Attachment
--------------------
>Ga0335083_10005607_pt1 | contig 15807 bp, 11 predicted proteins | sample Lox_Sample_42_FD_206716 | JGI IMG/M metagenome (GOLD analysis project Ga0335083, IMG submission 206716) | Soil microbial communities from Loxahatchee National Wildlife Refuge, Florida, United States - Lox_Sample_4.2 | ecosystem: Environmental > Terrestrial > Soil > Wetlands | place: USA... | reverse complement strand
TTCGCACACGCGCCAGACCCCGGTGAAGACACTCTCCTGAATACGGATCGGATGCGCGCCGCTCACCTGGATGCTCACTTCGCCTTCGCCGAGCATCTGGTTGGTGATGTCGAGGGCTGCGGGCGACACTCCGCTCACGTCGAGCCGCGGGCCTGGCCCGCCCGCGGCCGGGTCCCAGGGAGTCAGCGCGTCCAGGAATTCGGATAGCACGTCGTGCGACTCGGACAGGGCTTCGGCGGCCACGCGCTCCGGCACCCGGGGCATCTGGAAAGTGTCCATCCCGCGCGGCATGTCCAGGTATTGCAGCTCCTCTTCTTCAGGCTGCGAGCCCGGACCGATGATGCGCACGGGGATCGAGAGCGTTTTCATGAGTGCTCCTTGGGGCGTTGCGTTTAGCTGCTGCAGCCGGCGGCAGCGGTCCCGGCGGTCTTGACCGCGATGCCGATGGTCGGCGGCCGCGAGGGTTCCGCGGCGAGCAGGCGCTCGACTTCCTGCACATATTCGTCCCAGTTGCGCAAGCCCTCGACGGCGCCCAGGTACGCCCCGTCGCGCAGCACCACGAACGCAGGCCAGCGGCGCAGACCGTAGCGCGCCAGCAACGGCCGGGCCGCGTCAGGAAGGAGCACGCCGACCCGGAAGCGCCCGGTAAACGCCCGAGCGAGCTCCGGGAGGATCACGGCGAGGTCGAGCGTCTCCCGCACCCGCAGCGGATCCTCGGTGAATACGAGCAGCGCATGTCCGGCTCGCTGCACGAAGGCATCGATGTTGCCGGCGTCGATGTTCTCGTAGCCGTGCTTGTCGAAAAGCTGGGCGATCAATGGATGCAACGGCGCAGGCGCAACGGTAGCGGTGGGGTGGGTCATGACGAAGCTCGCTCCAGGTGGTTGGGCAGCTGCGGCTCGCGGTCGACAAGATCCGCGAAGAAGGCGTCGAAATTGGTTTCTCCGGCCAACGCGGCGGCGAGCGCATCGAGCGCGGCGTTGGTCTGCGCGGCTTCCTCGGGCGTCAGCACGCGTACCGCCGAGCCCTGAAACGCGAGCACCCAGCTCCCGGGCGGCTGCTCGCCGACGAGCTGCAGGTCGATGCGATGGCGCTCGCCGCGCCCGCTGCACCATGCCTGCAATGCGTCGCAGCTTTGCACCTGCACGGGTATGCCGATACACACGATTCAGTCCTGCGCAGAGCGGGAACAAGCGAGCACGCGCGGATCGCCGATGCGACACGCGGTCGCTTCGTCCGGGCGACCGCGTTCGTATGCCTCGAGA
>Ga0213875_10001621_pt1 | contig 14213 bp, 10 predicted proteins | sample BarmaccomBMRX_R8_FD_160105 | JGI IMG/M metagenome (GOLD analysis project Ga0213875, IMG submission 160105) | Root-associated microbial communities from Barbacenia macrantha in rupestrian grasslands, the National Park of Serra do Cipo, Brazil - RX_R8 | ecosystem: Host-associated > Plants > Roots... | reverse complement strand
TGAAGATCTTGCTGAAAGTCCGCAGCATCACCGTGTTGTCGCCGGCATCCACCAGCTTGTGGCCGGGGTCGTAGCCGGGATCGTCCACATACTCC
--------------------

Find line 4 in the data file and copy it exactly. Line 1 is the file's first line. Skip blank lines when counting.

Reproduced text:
TGAAGATCTTGCTGAAAGTCCGCAGCATCACCGTGTTGTCGCCGGCATCCACCAGCTTGTGGCCGGGGTCGTAGCCGGGATCGTCCACATACTCC